“I am proud of my heritage, the Presbyterian faith I’ve practiced these many years… As a convicted Calvinist, moving beyond my long life on this earth, I am confident that my predestined fate is in God’s hands and that He knows best. Amen.”
So Calvinist’s must presuppose that they are among those predestined to salvation to function within their theological framework. But Martha Hazel’s testimony reveals that the focus of the assurance of salvation has shifted from what Christ has done and knowing that he has done it for you, me and all sinners, to an unknowable decision God made in eternity past as to who would be saved and who would not. Such a shift is unbiblical and completely wrong-headed. It is christologically deficient. Calvinist predestination fails with respect to providing a sufficient reference point for a sure knowledge of God’s love to you, me or anyone else. When God wants to address human pride, he does not do it by a doctrine of predestination. He does not do it by the threat of having been excluded from salvation. He does it through the love and grace he shows us “in Christ” (Eph. 1) as those undeserving of his love and grace. He tells us of our hopeless and helpless situation as lost in sin and that therefore we are under his judgment and wrath. But he also tells us how he has made a way for our sin to be forgiven “in Christ.” Those who believe in Christ have been justified in God’s sight. We are made righteous. We no longer need to fear God’s judgment and wrath upon us. Christ has taken that upon himself on the cross. We are now “in Christ.”
Therefore, the Calvinist doctrine of predestination does not address human pride. It rather causes the presumption of election and diminishes the divine love and grace centered in and demonstrated in the death of Christ on the cross on our behalf. There is no true humility in believing God may or may not have predestined you to salvation. That just causes doubt. This is not the humility that comes from God caring so much for each of us that he plans and fulfills our salvation, allowing for the restoration of our relationship to him simply by believing and trusting in him. Calvinist predestination is not the humility that comes from respecting our personhood and allowing us the dignity of accepting or rejecting his love and grace rather than God having predetermined that acceptance or rejection. And precisely because God is sovereign, true biblical humility comes from being confronted by his warning of judgment if we do reject his way of salvation in Christ. Rather, the Calvinist humility seems to reduce to a certain kind moral disability, that is, to accept the concept that “even if God were to assign me to an eternity in hell, that is fine with me. He still deserves our worship and I will still worship him.” It is hard to know what to say about this. Only that this mindset, although it sounds pious, seems to have a kind of ironic boasting and exaltation of self to it. There is a kind of pride in one’s ability to be so humble. That is, “I am humble enough to let God predestine me to eternal damnation and still praise him for it.” Whatever else this is, it is certainly bereft of the core truths of the gospel as “good news.”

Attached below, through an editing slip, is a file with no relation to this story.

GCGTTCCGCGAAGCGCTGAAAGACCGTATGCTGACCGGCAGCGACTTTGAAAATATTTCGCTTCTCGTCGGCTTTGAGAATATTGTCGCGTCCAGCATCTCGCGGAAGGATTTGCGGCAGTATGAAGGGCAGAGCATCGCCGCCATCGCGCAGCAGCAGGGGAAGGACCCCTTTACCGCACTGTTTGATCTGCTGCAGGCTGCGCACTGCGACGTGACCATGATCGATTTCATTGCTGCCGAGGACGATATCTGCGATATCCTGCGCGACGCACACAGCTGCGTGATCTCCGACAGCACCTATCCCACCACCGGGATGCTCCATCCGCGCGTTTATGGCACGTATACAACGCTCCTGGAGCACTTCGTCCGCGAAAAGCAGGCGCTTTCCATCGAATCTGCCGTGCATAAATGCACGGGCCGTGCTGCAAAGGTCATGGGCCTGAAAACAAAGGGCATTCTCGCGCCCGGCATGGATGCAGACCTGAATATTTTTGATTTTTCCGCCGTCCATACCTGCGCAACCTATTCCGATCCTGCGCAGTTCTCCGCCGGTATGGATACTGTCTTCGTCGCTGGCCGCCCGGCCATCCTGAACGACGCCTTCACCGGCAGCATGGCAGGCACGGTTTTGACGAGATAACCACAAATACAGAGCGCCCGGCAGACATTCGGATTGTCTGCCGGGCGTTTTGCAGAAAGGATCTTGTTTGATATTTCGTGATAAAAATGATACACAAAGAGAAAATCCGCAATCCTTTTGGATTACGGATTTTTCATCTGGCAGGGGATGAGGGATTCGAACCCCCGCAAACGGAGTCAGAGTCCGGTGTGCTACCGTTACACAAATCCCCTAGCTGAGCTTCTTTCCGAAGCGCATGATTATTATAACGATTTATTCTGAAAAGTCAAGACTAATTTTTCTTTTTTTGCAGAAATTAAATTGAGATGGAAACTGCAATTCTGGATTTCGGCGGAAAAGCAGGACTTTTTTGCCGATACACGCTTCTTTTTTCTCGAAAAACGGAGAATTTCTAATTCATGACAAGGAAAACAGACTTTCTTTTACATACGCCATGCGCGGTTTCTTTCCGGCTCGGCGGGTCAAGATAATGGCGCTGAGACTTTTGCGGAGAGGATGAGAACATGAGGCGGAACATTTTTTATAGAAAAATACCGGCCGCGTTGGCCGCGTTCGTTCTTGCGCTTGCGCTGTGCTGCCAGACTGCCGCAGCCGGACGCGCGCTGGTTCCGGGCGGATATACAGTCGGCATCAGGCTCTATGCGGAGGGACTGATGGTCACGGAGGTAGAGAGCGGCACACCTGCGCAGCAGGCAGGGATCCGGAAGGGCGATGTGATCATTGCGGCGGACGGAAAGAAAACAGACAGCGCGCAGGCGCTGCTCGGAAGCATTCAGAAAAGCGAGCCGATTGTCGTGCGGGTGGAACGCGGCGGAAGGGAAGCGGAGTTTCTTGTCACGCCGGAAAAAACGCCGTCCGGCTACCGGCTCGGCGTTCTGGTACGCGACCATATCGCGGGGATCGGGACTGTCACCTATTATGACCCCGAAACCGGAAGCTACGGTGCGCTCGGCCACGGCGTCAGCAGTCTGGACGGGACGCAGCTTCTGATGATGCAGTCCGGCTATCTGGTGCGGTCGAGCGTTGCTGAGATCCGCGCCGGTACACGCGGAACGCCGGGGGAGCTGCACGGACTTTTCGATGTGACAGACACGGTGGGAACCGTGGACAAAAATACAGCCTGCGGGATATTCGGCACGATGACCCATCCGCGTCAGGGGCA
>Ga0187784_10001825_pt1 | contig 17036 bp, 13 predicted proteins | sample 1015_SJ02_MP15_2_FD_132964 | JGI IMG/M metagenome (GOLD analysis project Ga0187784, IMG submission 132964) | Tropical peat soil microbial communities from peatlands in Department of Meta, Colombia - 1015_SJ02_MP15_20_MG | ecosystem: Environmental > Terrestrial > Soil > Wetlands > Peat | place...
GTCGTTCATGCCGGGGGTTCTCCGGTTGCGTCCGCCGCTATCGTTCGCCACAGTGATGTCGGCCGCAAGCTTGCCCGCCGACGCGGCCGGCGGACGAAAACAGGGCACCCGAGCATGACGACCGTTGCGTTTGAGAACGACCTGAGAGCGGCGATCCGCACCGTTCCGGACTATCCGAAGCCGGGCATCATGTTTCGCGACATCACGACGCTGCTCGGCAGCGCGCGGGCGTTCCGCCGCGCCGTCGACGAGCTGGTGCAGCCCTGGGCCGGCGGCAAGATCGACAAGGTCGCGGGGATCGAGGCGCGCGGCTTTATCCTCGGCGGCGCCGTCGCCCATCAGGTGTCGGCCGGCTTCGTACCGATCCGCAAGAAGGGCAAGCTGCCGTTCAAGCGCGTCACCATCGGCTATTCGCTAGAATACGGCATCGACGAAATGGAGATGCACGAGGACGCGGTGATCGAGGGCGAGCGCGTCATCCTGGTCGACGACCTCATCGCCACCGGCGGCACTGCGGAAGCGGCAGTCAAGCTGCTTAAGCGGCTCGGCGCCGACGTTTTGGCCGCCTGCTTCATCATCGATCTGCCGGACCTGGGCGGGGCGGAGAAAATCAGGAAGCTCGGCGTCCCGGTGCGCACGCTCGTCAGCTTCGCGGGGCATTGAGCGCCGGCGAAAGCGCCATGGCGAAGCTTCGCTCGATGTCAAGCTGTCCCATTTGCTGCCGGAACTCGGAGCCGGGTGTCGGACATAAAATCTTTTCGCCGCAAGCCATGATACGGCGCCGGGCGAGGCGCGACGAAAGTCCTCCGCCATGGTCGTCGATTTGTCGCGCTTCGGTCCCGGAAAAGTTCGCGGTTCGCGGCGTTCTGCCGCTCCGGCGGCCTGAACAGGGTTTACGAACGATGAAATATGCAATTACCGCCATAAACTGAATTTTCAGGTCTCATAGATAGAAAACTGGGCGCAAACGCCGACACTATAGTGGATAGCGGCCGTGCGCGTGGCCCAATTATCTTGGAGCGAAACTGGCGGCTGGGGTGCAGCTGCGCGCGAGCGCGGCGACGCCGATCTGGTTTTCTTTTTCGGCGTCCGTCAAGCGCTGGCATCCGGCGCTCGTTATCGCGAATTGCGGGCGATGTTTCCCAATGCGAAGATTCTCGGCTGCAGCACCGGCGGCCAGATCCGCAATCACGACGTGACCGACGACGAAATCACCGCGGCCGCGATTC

The focus has shifted from the historic death of Christ as the demonstration of God’s love to sinners and the revelation of his salvific will to us for our salvation (Rom. 5:8), to God’s premundane decision to save a mysterious, fixed number of unknown predestined “elect” persons. This suppresses the good news of the gospel.